By Sam Landsberg, 13, Palms MS
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Instead of taking us with him on his five-week vacation to China, L.A. Youth staff writer Sam Landsberg, 13, is doing the next best thing, filing regular dispatches in his China Blog from the most populated country in the world. Along with his family, Sam will spend most of his time in Beijing, where his parents are working. He also plans to venture out to see other parts of the country too. Read all about his experiences here.

Sam with his summer camp teacher Chen Laoshi

I’m writing this final entry on the plane back home to Los Angeles, which with one five-hour layover in Korea, is almost a 24-hour trip. But with the time difference I left at noon and will arrive at about 3 in the afternoon the same day.

I had an amazing trip and I’m happy and sad that it’s over. The last two weeks, I went to summer camp and achieved beginner level in Mandarin Chinese. Right now I know a couple of characters and I can say a few, very basic things, such as, "What is your name?" and can introduce myself. I can also read pinyin, which is Chinese in letters from the Roman alphabet. At camp we had classes all morning and then we had activities in the afternoon, such as tai chi, swimming and pottery. My favorite was ping-pong and working with clay. We used a pottery wheel and shaped clay with our hands.

The camp had kids from the United Kingdom and America learning Chinese and kids from China "learning" English. (They had already been learning it in school and really they were just improving it.) Unfortunately, I missed a couple of days at the end because I got a stomach virus, either just from traveling or from not washing my hands well enough in a foreign place with foreign germs. I missed going to an amusement park.

Starting to learn a little Chinese was great and I think I’m going to keep studying it, but it was interesting to see the differences in teaching styles. A lot of times English teachers try to make learning "fun," but that is not the case with Chinese teachers. It seemed the Chinese teachers didn’t know what to do with themselves in a classroom of American and English students wanting to be entertained. However, I liked my teacher, Chen Laoshi, a lot and learned a lot. (Laoshi means teacher, and Chen is her last name.) I got to meet some British kids and became friends with them and I also became friends with a family who had just moved to Beijing from Atlanta.

The building where Sam lived in Beijing

I’m going to miss a lot about China, but not everything. I won’t miss the horrible traffic, which can be quite overwhelming and frightening. There are so many cars and so many bikes, and nobody is willing to give in, so people will just sit and block traffic because no one will let people into a lane and then everyone else behind them is stuck. Even having to walk through it is scary. I also won’t miss the pollution, which you can see, smell and even feel all around you. There were only two days of blue skies while we were there and on the rest of the days you couldn’t even see the sun. The weather was very hot and humid every day and added to the smog; sometimes it was unbearable.    

One thing that also really got on my nerves was everyone staring at me and my brother because of our long blond hair. They also stared because nobody has two kids because of a law in China allowing only one kid per family. Not everyone knew we were boys because of our long hair and the staring got worse the second I stepped into the men’s restroom. At times it was kind of creepy literally having people’s eyes following me wherever we went. At one museum two girls asked if they could take a picture with us—just because we were blond and foreign.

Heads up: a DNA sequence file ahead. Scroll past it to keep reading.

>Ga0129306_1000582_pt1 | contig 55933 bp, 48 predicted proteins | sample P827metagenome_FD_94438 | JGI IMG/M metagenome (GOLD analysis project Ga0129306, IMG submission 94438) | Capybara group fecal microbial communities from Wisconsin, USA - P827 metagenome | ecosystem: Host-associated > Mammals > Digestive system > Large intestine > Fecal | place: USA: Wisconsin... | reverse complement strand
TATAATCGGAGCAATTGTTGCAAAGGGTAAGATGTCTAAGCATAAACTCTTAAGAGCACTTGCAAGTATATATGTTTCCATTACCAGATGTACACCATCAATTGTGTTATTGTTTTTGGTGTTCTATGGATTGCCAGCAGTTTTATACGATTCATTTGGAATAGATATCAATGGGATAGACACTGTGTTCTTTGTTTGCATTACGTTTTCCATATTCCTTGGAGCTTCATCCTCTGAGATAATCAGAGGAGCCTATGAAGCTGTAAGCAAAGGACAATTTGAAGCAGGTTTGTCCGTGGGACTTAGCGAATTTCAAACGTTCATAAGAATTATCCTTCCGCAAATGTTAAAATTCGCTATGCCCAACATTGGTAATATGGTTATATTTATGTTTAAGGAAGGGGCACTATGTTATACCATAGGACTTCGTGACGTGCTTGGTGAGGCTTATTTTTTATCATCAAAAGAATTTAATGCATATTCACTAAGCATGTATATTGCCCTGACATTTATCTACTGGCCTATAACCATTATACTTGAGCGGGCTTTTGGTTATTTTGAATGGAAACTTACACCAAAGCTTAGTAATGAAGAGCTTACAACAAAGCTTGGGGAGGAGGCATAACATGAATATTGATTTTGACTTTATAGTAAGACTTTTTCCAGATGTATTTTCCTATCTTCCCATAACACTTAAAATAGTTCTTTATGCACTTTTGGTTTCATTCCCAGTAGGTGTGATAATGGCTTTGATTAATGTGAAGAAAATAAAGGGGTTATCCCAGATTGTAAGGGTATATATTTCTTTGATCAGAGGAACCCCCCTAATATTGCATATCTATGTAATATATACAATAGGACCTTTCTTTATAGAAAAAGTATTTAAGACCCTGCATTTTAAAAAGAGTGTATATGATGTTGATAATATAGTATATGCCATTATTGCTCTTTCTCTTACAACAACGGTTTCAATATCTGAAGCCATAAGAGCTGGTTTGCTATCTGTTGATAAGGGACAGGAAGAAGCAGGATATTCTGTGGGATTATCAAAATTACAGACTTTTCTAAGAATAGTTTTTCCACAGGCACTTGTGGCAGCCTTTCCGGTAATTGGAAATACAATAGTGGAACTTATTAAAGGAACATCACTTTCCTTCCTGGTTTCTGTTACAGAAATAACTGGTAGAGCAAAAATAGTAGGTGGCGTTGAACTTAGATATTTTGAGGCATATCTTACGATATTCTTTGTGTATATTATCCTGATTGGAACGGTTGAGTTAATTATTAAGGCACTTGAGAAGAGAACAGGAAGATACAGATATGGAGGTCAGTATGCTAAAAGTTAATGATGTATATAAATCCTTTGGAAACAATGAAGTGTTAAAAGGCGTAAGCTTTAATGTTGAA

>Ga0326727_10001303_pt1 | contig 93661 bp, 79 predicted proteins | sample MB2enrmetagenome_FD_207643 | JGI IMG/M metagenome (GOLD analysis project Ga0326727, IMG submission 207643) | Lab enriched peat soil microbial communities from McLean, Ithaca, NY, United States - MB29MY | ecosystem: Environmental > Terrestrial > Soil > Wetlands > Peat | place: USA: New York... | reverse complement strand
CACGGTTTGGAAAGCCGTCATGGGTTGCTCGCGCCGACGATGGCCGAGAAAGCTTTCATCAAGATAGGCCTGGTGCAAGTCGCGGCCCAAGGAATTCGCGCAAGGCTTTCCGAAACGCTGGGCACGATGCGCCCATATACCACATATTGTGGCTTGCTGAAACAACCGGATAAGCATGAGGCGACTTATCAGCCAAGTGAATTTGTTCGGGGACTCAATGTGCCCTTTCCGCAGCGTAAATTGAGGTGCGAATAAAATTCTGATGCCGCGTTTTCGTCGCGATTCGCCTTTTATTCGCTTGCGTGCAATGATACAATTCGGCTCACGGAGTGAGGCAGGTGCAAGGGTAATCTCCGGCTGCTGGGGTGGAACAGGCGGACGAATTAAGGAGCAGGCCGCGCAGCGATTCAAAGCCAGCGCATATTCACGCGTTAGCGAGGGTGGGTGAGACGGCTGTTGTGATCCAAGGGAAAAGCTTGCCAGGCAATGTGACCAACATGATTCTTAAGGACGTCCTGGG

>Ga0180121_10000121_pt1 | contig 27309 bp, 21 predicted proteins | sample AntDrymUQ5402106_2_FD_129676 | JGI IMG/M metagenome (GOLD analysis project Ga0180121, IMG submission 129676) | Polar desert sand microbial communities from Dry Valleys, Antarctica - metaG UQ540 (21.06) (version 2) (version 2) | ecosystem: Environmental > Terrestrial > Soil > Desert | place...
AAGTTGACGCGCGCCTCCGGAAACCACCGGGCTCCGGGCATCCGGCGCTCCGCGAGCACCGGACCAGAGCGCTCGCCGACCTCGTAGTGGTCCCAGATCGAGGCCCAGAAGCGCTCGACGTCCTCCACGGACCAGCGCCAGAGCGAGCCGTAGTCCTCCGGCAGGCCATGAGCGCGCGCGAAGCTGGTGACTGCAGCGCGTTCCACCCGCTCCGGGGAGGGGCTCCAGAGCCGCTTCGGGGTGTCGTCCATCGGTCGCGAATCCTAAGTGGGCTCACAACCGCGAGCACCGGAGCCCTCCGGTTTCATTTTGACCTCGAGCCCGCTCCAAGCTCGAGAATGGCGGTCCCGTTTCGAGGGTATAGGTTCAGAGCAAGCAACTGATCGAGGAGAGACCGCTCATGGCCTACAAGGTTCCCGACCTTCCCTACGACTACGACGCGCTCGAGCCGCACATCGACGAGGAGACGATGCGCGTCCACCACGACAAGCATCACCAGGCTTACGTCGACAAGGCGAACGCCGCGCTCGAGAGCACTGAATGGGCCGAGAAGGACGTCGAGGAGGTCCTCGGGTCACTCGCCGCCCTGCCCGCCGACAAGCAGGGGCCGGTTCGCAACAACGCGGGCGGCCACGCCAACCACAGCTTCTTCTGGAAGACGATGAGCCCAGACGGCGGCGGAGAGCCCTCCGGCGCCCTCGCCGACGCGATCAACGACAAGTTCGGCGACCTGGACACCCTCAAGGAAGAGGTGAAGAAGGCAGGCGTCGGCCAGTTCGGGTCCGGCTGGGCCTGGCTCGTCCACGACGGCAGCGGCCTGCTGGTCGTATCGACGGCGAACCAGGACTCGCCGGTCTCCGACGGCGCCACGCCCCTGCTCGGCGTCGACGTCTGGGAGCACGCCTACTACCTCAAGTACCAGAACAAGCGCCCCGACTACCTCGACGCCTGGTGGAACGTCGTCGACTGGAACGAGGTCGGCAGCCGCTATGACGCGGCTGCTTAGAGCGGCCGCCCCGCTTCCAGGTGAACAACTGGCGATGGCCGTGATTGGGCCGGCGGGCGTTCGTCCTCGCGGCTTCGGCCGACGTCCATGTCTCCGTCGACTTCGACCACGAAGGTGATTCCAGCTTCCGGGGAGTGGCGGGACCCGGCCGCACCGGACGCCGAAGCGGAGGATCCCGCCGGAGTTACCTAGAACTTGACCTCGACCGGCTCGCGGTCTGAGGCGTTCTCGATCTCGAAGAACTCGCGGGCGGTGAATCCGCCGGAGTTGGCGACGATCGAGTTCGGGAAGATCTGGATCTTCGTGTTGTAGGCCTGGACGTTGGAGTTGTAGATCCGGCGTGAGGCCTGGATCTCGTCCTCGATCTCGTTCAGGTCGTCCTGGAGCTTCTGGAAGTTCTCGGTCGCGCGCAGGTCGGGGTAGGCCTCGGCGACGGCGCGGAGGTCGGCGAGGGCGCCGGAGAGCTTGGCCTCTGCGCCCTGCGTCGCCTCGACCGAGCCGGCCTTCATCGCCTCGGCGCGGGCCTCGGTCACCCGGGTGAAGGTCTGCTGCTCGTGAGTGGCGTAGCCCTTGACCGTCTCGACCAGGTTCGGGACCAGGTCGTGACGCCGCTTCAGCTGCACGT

I will miss the great food that we ate every day. I ate foods that I had never tried before and in some cases went back to the restaurant for more. One of my favorites was Zhao Wang’s Home Restaurant. We went there our first night and last night plus once in between. They had this fish dish called Squirrel Fish. The chef has to cut a whole fish exactly right before they fry it and it turns out looking like a squirrel, which sounds creepy, but it’s too good to care. We also went out for the necessary Peking duck, which was delicious, of course. We had a lot of special meals. Almost everything we ate was delicious. I think we only had one bad meal at the beginning of the trip. It was a dumpling place, but it was kind of fast-foody. The food wasn’t very good and gave me a stomachache.

I’ll also miss bargaining for just about everything I buy and all the great prices. I bought shoes, a hat, an incense burner and a messenger bag. I had fun haggling with the salespeople and you just can’t do that in the U.S. It’s a reasonable price to pay about 30 percent of the original price or less. First the sales person asks a ridiculously high price and when I would say no and start to walk away, they would give me a calculator and say "Best price." I’d punch in the price I wanted to pay, then they would complain and it went on from there. They would tell me that they couldn’t feed their family if they sold it to me for that price and that they needed to pay the factory. At one point someone said to my mom "This price is inconceivable, darling." You pretty much bargain for everything except in restaurants and taxis.